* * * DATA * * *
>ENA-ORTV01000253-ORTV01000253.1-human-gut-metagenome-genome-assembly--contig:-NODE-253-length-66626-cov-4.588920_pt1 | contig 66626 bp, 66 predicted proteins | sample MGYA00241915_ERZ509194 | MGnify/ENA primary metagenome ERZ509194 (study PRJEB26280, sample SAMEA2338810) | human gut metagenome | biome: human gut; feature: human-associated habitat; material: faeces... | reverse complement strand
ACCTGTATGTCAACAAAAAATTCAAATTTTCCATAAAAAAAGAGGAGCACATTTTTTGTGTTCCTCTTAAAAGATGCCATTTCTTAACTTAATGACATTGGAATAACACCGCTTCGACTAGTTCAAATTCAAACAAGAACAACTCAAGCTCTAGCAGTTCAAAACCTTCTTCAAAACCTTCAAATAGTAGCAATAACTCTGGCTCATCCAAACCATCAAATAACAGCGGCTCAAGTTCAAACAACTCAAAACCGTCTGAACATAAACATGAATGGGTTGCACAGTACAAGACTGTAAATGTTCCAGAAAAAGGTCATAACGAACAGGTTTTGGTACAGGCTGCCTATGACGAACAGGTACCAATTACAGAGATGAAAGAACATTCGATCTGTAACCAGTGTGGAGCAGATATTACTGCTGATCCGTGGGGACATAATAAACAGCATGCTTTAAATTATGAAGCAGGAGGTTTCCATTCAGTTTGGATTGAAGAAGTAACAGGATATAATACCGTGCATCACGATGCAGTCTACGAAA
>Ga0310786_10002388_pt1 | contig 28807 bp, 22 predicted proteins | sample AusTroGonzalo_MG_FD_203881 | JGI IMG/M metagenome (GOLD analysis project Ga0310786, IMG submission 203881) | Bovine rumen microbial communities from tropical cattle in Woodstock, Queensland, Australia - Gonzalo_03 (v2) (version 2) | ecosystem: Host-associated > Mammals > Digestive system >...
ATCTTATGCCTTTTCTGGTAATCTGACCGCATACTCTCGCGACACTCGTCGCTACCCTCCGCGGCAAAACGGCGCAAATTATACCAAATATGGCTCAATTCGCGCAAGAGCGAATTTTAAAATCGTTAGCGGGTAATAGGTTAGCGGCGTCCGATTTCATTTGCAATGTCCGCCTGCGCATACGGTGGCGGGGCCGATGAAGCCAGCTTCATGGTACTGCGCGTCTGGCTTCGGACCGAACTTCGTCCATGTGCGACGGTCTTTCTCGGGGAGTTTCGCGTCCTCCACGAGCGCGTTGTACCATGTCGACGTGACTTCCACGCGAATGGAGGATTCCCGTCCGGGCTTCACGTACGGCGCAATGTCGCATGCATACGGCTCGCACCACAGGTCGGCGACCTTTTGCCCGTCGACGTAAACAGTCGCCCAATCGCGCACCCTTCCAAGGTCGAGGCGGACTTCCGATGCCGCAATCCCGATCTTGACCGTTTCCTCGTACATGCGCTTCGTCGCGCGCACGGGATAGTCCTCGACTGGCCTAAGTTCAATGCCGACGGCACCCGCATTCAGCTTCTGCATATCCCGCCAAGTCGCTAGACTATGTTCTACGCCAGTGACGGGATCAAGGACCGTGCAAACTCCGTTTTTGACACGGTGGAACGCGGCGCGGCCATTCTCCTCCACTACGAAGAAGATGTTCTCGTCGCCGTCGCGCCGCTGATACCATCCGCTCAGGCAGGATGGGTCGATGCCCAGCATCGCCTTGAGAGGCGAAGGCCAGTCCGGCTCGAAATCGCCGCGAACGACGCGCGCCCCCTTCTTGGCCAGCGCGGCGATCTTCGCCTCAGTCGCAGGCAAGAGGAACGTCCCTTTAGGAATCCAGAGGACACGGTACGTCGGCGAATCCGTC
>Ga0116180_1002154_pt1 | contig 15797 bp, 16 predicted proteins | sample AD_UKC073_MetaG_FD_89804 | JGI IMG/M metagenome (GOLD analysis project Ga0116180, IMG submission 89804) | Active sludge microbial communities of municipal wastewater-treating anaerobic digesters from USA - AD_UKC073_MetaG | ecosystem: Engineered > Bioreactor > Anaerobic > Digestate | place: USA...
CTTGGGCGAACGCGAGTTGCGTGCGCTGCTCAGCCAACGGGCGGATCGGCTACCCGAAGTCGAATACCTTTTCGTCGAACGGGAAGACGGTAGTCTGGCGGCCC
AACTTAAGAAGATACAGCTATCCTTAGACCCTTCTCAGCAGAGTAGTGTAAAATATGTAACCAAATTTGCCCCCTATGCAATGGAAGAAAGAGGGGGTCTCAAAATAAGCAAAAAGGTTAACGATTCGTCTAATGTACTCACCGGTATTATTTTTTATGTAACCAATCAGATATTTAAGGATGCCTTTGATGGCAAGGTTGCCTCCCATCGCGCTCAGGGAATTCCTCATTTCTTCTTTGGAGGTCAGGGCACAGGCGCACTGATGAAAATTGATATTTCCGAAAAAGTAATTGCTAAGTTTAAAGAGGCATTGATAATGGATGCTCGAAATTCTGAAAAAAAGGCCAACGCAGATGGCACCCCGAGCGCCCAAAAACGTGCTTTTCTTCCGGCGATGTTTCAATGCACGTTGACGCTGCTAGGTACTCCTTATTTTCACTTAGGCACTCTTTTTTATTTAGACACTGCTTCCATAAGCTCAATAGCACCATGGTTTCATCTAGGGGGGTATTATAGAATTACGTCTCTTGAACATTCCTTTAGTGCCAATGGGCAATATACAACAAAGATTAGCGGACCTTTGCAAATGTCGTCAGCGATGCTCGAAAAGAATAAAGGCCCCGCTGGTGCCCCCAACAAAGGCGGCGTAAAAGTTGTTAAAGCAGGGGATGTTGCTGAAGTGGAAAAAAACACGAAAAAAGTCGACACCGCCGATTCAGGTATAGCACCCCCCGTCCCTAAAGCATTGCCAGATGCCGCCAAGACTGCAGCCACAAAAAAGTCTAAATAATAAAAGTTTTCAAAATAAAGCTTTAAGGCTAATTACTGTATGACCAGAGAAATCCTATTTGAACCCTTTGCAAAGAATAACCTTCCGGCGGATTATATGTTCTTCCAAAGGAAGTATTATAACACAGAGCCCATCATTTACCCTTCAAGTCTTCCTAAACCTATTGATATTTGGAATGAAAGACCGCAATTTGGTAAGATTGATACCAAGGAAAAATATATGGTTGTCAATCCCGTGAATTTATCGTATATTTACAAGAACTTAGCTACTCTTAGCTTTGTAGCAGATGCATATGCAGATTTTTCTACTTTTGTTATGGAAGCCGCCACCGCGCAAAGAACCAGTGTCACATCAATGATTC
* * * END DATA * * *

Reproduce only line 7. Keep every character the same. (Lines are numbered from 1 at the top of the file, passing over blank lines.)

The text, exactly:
AACTTAAGAAGATACAGCTATCCTTAGACCCTTCTCAGCAGAGTAGTGTAAAATATGTAACCAAATTTGCCCCCTATGCAATGGAAGAAAGAGGGGGTCTCAAAATAAGCAAAAAGGTTAACGATTCGTCTAATGTACTCACCGGTATTATTTTTTATGTAACCAATCAGATATTTAAGGATGCCTTTGATGGCAAGGTTGCCTCCCATCGCGCTCAGGGAATTCCTCATTTCTTCTTTGGAGGTCAGGGCACAGGCGCACTGATGAAAATTGATATTTCCGAAAAAGTAATTGCTAAGTTTAAAGAGGCATTGATAATGGATGCTCGAAATTCTGAAAAAAAGGCCAACGCAGATGGCACCCCGAGCGCCCAAAAACGTGCTTTTCTTCCGGCGATGTTTCAATGCACGTTGACGCTGCTAGGTACTCCTTATTTTCACTTAGGCACTCTTTTTTATTTAGACACTGCTTCCATAAGCTCAATAGCACCATGGTTTCATCTAGGGGGGTATTATAGAATTACGTCTCTTGAACATTCCTTTAGTGCCAATGGGCAATATACAACAAAGATTAGCGGACCTTTGCAAATGTCGTCAGCGATGCTCGAAAAGAATAAAGGCCCCGCTGGTGCCCCCAACAAAGGCGGCGTAAAAGTTGTTAAAGCAGGGGATGTTGCTGAAGTGGAAAAAAACACGAAAAAAGTCGACACCGCCGATTCAGGTATAGCACCCCCCGTCCCTAAAGCATTGCCAGATGCCGCCAAGACTGCAGCCACAAAAAAGTCTAAATAATAAAAGTTTTCAAAATAAAGCTTTAAGGCTAATTACTGTATGACCAGAGAAATCCTATTTGAACCCTTTGCAAAGAATAACCTTCCGGCGGATTATATGTTCTTCCAAAGGAAGTATTATAACACAGAGCCCATCATTTACCCTTCAAGTCTTCCTAAACCTATTGATATTTGGAATGAAAGACCGCAATTTGGTAAGATTGATACCAAGGAAAAATATATGGTTGTCAATCCCGTGAATTTATCGTATATTTACAAGAACTTAGCTACTCTTAGCTTTGTAGCAGATGCATATGCAGATTTTTCTACTTTTGTTATGGAAGCCGCCACCGCGCAAAGAACCAGTGTCACATCAATGATTC